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Chaos and Order

July 4th, 2019 at 08:10 pm

It's been a busy number of weeks recently, fraught with continuing chaos.

My career plans have suddenly taken a hard right with a few short-notice opportunities that presented themselves to me... But in the process, I've been on temporary orders all over the country recently resulting in very little time home with my family. I spent most of June in Hawaii for a stressful, sleep-depriving exercise, had 1 week home, and now I'm in Las Vegas for an intensive training course that'll take me through the end of July. After this course, I'll have 1 more week at home before I have to leave again, this time for a whopping 7 months out to South Carolina. In the background, I just today found out today that my next assignment will be taking us out to Idaho.

It's tough to be away from my family so much, especially knowing how much of a strain it is on my wife. Our boys, often too smart and willful for anyone's good, are often challenging to handle alone. But at the same time, this series of temporary assignments that have basically fallen into my lap are outstanding opportunities (both in & out of the military) for my otherwise generally average career prospects. We're working on options for mitigating the impact for her, including frequent Space-A travel, them going to live with her brother/SIL for a month or so, and maybe having a friend/family member come up to live with them for a little while.

A side effect of all of this travel on military orders meant that I had to cancel my airline ticket for a trip my family is taking in July to see DW's family. Some airlines are really good/understanding about such circumstances....I've discovered that is not so much the case with JetBlue. I've had to spar with them on the phone 5 times over the last week, spending 3-4 hours trying to get them to follow their company's policy to waive the $200 penalty.... After finally convincing them, now I'm just waiting for confirmation from them with the airfare credit (not a refund, unfortunately) that I'll somehow have to figure out how to use in the next year. What a pain.... Gratefully, I'll at least be able to drive up from Las Vegas to see my family & in-laws over an upcoming weekend.

The good news of it all is that we're finally at least getting some resolution about what's gonna be happening for our family in the coming year. With the news that we're headed to Idaho next, I can start with getting a pulse on where we'll want to live next (apparently the area is experiencing a boom), and I found a DPT program in the area that my wife should be able to apply for and finally pursue the career as a Physical Therapist that she's been wanting for years. So through the chaos, some degree of order and predictability is beginning to fall into place.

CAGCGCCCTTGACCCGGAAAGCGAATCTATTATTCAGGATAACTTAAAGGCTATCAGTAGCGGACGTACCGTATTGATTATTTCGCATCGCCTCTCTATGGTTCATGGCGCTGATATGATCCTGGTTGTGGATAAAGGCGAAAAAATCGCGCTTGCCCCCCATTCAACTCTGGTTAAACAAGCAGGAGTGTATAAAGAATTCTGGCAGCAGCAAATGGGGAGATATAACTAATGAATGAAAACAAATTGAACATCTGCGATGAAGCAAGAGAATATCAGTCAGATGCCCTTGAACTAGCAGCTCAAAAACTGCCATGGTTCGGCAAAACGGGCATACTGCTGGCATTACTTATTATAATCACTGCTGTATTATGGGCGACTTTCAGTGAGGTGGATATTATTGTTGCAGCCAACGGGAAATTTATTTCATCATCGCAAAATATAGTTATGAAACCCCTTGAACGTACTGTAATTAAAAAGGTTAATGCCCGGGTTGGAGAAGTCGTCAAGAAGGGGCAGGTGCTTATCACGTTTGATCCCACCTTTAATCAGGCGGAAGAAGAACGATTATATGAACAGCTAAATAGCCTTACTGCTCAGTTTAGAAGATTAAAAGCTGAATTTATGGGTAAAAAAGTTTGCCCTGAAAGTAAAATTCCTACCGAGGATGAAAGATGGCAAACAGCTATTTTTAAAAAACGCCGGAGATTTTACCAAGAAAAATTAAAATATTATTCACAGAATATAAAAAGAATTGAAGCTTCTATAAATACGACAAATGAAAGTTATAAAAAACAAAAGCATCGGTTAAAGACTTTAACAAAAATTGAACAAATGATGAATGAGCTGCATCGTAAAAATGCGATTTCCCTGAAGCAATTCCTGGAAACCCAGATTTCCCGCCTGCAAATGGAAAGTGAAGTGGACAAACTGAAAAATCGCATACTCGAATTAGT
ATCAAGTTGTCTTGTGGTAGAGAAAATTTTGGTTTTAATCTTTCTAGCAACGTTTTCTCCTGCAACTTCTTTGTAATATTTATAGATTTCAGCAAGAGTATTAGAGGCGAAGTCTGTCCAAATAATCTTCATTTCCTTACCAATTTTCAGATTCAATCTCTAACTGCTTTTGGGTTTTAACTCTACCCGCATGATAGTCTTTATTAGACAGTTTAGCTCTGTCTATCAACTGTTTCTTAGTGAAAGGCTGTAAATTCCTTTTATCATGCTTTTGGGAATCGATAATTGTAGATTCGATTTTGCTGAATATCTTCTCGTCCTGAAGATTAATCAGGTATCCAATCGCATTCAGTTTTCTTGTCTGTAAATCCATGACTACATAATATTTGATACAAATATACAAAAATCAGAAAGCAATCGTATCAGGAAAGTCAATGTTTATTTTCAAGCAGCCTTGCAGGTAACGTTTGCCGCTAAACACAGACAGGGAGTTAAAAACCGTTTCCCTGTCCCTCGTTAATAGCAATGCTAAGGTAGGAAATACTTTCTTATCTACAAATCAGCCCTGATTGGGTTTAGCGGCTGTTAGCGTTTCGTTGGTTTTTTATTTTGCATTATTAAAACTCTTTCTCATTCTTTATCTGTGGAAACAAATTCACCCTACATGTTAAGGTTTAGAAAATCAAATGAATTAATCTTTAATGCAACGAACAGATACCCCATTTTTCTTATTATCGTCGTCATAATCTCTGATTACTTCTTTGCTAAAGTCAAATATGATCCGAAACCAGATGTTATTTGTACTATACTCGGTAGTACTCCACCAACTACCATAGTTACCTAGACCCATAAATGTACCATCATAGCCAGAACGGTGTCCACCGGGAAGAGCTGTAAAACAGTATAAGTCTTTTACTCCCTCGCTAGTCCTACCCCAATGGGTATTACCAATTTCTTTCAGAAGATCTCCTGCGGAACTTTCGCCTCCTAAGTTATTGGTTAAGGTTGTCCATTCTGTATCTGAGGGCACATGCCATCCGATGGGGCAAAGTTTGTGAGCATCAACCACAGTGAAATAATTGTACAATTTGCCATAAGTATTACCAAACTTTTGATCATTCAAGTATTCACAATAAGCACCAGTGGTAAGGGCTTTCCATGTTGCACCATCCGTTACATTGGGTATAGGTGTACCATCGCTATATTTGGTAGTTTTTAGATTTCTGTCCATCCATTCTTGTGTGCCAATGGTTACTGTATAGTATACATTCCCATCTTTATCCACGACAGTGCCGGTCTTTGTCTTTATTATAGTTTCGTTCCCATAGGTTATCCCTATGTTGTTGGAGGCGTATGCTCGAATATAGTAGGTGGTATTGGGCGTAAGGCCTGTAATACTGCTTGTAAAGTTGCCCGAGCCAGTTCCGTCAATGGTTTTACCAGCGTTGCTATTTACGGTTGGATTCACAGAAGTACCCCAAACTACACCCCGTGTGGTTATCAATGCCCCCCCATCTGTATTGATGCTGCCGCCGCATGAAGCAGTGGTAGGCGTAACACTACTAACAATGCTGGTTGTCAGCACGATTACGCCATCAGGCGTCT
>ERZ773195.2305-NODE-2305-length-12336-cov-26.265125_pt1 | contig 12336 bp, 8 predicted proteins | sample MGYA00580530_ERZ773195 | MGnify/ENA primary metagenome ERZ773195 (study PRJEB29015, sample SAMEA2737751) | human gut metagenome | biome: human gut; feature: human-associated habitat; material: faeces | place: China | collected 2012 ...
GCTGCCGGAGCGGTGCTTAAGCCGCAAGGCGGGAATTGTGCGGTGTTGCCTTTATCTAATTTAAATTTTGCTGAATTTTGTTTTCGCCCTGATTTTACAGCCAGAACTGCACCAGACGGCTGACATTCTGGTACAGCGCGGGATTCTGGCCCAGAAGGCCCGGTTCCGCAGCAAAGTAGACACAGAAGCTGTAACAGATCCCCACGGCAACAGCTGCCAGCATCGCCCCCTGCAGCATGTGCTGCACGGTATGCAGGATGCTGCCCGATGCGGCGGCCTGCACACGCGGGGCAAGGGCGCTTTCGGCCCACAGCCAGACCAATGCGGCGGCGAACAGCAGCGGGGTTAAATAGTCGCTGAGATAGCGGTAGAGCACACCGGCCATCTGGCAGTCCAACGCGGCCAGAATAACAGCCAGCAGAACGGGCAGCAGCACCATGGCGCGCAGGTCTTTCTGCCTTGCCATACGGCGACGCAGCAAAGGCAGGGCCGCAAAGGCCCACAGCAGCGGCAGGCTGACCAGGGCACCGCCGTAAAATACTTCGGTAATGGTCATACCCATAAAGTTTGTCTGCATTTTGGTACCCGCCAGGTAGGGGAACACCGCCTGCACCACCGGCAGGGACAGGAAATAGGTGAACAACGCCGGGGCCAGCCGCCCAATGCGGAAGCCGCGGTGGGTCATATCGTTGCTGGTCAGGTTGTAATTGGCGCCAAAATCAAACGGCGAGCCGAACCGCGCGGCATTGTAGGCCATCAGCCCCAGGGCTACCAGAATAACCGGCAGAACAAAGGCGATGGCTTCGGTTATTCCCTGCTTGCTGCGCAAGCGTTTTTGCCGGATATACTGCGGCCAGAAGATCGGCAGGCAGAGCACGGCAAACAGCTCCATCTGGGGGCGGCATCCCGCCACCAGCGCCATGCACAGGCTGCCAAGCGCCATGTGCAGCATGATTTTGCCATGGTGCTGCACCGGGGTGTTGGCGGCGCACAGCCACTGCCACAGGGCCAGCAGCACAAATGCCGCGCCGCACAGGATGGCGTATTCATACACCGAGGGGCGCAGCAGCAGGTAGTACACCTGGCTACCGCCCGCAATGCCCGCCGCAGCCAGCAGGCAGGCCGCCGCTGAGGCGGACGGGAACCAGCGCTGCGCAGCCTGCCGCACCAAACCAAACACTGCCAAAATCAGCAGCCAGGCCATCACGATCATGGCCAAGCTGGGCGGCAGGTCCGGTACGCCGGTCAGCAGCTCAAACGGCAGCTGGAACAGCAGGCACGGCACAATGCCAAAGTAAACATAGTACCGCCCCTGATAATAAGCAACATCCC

One last thought.... I was looking at things today, and discovered that we're officially millionaires! Details on the left, but alot of it is due to home equity and the bull market that has continually pushed our investments up.... So we'll see how long it lasts. But for now, I'll cheer the milestone.

Changes (and Decisions) Abound

May 24th, 2019 at 01:47 pm

As is typical with military families, we're once again entering into another round of life-contorting changes. I'm up for my next assignment, and the most likely locations are scattered around the world... Germany, Italy, Saudi Arabia, Korea, Arizona, Colorado, or Idaho are all on the table, and we should find out exactly where we're headed next within the next month, with the actual move probably sometime in Oct/Nov. I also just signed a contract to stay in the military for another 5 years, but it did come with an annual lump-sum $20k/yr bonus, so we're going to use that money to help us with our upcoming move & our to-be-determined housing situation (more on that to follow).

As for DW, she was just medically retired from the military in April due to some mental health issues (she's now mostly doing better, gratefully, but was disqualified from deployment & therefore got the boot). She's struggled with accepting the abrupt end to her military career, suddenly becoming a SAHM, but I'm slowly convincing her that it's really a good an opportunity for her to pursue her actual passion, to become a physical therapist. She's been taking a couple pre-req classes, and soon she'll start shadowing the physical therapist on base to regain some recent experience, then depending on where my next assignment takes us, she'll be applying to schools for earning her DPT. Financially, we're in a good place for it -- she gets a small retirement/disability pension from the military, plus she's got the Post-9/11 G.I. Bill that should cover most of her costs. I'm excited for her, and as long as we can keep her focused on that end goal, I think she'll end up very grateful for this opportunity.